Sitting at the top of MMA, it's Ronda Rousey against the world
With the speed in which Ronda Rousey’s life and career move it could be difficult to find balance. In March 2012 she was a highly touted up-and-coming talent eyeing her first major title opportunity under the Strikeforce banner, and just north of three years later she’s widely regarded as the biggest star in mixed martial arts.
How the former Olympic judoka made that happen has been no secret as her dominance inside the cage has been on full display every step of the way. The fever pitch that began with claiming the Strikeforce women’s 135-pound title in Columbus, Ohio, has been repeated with increased ferocity as she’s dispatched and smashed every opponent placed in her path. And where a consecutive string of wins would have been enough to bolster the hype surrounding her, Rousey has done so in fashions that have left even the most knowledgeable minds in combat sports wondering how far her talent ceiling extends.
Her consistency in the dominance department brought the spotlight and it has refused to leave her during her climb to reach icon status. Where that magnitude of attention can be fleeting and even destructive in certain cases, Rousey has used it to propel her to even greater heights that include movie roles, national ad campaigns and a stream of awards and acknowledgments typically reserved for athletes who don’t make a living punching one another in the face.
Through it all, she’s managed to do what the sport she loves has not and that’s break through into the mainstream of popular culture. And while that may seem a bit paradoxical, blazing her own trail is common fare for Rousey. That’s not to say the weight of expectation doesn’t weigh heavily on her shoulders because it does, and beneath the red carpets and glare of the limelight she’s an athlete who faces dangerous challenges every time the cage door closes behind her.
And that’s fine with Rousey. Elite-level competition is something she’s ready and willing to deal with, but being at the highest level of visibility an athlete can garner comes with plenty of pitfalls in tow. Rousey is as self-aware as they come in that realm, and she’s very much in tune to how popularity and celebrity can change in a heartbeat in the eyes of those who have built and boosted her profile.
“I feel like it’s me versus the world all the time in that everyone out there is just waiting for the first reason to believe all the worst things about me,” Rousey says. “It sucks and it’s a sh---y relationship. Any other relationship I have in my life isn’t like that. Anyone who says they love me and how all the things I’m doing are awesome wouldn’t jump to hate me over the first thing they could possibly hold against me, but sometimes I feel the entire world looks at me that way.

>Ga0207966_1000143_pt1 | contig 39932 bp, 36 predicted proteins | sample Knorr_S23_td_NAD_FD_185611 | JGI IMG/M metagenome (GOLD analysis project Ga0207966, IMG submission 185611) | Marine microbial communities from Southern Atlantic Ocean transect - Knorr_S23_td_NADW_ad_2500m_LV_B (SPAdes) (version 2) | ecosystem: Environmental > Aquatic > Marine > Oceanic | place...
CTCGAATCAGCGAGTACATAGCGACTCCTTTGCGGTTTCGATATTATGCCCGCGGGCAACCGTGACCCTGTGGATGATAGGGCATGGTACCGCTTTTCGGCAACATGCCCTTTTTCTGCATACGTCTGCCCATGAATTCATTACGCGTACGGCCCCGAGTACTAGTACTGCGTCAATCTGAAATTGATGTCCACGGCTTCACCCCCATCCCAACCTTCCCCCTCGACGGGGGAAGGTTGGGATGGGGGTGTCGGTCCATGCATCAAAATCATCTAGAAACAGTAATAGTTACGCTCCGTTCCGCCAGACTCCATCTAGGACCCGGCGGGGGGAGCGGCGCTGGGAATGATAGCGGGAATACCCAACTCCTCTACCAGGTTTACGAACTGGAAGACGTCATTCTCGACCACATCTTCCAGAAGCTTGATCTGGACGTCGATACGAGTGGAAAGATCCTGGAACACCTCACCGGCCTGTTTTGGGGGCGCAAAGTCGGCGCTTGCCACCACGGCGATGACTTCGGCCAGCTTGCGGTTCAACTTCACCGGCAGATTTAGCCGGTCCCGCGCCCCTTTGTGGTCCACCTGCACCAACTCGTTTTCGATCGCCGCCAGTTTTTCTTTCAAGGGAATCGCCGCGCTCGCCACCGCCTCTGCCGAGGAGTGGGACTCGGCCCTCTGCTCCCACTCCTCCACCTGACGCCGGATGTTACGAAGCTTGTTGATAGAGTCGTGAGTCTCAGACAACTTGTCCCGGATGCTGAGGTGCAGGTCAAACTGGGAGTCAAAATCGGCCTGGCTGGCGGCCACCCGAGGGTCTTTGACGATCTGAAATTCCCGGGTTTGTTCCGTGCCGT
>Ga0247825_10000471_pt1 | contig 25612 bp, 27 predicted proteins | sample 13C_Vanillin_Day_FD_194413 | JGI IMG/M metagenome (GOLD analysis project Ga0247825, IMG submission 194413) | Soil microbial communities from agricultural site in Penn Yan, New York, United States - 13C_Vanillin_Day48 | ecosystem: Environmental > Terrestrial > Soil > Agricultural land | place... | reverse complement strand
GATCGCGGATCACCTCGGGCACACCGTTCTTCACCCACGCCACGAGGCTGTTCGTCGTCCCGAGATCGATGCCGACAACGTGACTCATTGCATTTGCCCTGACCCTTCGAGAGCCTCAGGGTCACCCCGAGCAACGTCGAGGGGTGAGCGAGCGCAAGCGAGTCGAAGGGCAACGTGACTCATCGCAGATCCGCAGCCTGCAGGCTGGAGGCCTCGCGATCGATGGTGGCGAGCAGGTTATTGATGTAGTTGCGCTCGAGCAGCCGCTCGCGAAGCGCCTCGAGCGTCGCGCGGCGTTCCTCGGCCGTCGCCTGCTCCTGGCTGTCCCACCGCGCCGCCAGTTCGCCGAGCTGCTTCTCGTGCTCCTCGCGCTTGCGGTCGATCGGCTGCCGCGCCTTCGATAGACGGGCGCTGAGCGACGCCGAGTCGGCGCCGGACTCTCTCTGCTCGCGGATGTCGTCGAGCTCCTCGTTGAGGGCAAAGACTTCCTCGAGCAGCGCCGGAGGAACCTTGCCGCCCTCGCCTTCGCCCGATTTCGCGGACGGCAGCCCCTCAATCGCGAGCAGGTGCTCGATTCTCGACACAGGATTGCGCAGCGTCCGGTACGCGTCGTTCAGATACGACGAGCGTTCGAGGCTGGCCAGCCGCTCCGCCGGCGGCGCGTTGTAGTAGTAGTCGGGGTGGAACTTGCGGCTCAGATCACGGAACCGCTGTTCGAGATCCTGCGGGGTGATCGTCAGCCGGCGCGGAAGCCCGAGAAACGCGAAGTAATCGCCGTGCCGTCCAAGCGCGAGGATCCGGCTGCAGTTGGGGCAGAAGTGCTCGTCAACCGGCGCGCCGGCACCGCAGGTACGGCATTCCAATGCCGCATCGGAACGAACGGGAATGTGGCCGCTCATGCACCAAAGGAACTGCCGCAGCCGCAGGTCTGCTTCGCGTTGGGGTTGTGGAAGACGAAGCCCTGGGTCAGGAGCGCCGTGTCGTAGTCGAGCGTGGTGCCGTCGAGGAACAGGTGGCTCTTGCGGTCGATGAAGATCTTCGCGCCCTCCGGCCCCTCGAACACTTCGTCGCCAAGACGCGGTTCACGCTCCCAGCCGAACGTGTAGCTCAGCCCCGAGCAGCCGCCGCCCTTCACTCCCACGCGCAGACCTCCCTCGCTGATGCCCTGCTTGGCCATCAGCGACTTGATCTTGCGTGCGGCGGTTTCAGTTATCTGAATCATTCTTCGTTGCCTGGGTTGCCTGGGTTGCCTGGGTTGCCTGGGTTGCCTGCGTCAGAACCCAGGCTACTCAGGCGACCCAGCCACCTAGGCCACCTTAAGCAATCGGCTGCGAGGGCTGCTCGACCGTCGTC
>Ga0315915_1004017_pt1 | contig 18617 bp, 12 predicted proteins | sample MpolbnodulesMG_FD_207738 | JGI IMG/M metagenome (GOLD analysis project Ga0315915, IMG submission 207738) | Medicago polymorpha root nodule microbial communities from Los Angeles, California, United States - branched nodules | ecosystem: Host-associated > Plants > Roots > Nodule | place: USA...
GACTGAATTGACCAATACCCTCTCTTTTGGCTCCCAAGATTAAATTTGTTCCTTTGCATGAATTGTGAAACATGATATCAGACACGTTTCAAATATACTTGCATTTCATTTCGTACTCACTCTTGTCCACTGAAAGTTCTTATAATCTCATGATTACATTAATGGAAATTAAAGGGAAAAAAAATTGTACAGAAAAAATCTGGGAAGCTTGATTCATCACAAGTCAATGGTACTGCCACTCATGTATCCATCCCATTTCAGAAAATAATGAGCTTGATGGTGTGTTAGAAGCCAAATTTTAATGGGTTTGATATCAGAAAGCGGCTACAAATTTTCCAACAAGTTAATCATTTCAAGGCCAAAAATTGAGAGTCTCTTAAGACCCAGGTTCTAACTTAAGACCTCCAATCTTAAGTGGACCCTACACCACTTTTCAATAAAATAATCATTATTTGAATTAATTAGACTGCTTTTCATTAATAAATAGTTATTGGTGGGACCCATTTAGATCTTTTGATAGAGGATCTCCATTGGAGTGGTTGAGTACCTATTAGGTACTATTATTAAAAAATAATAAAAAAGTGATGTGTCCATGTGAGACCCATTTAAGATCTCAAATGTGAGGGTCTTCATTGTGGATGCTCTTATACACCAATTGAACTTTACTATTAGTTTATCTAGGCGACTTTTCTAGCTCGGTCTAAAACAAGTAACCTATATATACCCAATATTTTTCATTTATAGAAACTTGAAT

“That is why I try not to take anything too personal," says Rousey. "I don’t know them personally and they don’t know me personally so I shouldn’t take anything personal.”
While Rousey’s resume has diversified during her rise to stardom, the California native is still just a fighter at heart. She understands increased visibility will bring different labels and assumptions just as much as she knows celebrity is a slippery slope to travel. With Rousey being one of the premier female athletes in the world and competing in a sport dominated by her male counterparts it should come as no surprise she’s become a figure young women can look up to as a source of empowerment.
And even though Rousey finds pride in being someone others can look up to, she expresses caution when put into that mold.
“I don’t really like to accept the title of role model,” Rousey says. “I wouldn’t give that to myself. I wouldn’t walk around and say anyone should model their life after me. That seems a little narcissistic. If I can play that role, I’m happy to, but I’m not nearly infallible enough to be preaching to people they should be like me.”